elected to an important position, but not yet given that position officially
Origin and usage
The adjective elect comes from a Latin verb ‘eligere’ meaning to choose. It was first used with its current meaning in 17th century.
Elect is chiefly a verb, of course but it is also an adjective, one of a select group that can only go after a noun (others include designate, galore and incarnate). The most common noun collocate of elect by far is president, followed at some distance by other political and administrative terms such as chair(man/woman), councilwoman/man, congresswoman/man, governor, senator, and so on. Terms formed with elect are generally, though not always, hyphenated: President-elect, congresswoman-elect, chairman-elect and so on.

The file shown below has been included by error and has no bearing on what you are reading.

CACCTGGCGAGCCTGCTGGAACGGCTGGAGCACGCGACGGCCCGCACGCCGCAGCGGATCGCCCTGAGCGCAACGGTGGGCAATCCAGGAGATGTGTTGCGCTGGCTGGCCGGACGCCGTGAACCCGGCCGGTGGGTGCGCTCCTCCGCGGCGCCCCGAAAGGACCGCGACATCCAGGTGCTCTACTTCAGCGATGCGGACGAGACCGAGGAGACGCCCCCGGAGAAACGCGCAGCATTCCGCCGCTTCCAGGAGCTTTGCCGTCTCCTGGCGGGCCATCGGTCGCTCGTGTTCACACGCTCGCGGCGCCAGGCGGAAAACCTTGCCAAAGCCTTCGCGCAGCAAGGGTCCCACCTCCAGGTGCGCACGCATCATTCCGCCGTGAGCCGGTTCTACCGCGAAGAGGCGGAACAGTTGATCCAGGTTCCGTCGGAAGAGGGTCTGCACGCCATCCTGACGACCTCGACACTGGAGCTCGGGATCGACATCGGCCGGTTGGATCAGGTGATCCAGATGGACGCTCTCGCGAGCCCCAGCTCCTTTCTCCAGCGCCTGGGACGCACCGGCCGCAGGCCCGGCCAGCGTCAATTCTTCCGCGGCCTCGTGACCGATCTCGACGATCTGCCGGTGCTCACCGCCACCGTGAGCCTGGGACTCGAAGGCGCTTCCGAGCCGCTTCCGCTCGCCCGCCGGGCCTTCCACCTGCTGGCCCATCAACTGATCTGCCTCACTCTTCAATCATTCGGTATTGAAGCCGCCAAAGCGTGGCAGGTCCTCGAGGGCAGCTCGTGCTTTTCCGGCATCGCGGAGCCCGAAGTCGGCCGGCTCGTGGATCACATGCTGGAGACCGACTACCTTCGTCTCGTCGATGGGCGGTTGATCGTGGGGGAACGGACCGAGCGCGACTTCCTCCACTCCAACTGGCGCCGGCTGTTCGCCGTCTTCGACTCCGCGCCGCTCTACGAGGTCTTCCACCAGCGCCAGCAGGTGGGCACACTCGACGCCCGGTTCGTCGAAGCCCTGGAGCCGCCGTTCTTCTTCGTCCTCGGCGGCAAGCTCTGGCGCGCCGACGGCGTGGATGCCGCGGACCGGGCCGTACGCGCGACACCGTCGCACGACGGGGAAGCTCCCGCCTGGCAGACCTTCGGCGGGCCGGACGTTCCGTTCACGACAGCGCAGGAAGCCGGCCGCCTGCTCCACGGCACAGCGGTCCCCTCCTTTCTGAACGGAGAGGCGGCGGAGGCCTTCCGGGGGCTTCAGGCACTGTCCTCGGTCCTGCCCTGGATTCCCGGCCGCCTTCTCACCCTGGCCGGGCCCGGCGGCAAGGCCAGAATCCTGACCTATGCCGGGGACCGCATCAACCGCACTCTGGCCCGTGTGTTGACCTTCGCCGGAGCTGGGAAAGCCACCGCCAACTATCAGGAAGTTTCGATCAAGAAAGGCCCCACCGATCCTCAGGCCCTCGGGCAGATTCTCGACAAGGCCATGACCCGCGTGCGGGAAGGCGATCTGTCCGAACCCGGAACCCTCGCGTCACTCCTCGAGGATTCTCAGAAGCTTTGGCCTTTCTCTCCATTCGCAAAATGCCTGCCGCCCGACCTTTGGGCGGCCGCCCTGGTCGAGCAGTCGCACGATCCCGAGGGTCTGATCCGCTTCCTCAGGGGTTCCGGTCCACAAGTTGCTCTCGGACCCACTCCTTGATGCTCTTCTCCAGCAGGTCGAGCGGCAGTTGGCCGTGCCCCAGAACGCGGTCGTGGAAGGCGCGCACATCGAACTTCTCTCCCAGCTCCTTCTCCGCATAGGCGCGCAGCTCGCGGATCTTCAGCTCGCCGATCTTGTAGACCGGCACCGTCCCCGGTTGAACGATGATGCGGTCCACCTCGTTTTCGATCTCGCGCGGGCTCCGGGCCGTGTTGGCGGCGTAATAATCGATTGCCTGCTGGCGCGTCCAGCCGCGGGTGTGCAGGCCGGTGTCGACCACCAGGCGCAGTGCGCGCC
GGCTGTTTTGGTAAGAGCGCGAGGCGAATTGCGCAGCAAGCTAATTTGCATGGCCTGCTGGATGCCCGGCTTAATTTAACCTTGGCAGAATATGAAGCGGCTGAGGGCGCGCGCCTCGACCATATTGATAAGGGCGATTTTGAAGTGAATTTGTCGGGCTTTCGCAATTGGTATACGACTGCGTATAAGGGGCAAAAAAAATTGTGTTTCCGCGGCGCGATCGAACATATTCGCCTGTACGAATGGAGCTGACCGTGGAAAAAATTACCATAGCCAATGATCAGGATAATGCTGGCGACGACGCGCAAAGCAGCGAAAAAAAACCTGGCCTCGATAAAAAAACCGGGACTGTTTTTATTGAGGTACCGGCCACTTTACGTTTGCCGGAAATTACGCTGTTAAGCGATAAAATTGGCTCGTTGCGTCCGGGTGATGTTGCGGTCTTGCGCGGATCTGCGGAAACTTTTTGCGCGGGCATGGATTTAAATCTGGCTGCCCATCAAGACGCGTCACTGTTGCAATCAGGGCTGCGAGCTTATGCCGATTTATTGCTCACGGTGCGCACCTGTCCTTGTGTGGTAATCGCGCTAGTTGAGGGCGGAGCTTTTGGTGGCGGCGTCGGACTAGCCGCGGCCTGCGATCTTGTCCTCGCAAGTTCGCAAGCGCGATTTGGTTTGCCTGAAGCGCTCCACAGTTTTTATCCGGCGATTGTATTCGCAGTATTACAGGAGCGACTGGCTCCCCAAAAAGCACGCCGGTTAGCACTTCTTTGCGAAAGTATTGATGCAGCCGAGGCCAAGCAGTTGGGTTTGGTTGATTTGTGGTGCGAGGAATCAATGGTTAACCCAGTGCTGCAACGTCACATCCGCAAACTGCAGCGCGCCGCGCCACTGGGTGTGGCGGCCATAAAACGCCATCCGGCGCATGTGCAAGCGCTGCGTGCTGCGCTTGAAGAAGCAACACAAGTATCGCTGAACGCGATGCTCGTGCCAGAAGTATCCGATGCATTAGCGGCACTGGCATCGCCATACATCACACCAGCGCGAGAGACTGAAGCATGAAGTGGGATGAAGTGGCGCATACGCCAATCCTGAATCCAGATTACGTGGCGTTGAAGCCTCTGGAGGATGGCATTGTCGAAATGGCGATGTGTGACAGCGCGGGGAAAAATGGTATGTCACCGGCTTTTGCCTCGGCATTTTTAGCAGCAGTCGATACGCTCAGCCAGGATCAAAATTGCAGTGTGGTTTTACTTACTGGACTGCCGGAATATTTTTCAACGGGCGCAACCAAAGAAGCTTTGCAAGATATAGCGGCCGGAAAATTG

“An inaugural committee is appointed by the President-elect to be in charge of the presidential inaugural ceremony and activities connected with the ceremony.”
“The congresswoman-elect said she believes the two issues that will impact Michigan the most at the national level are the federal budget and international affairs.”
election, electioneering, elective, electoral, incoming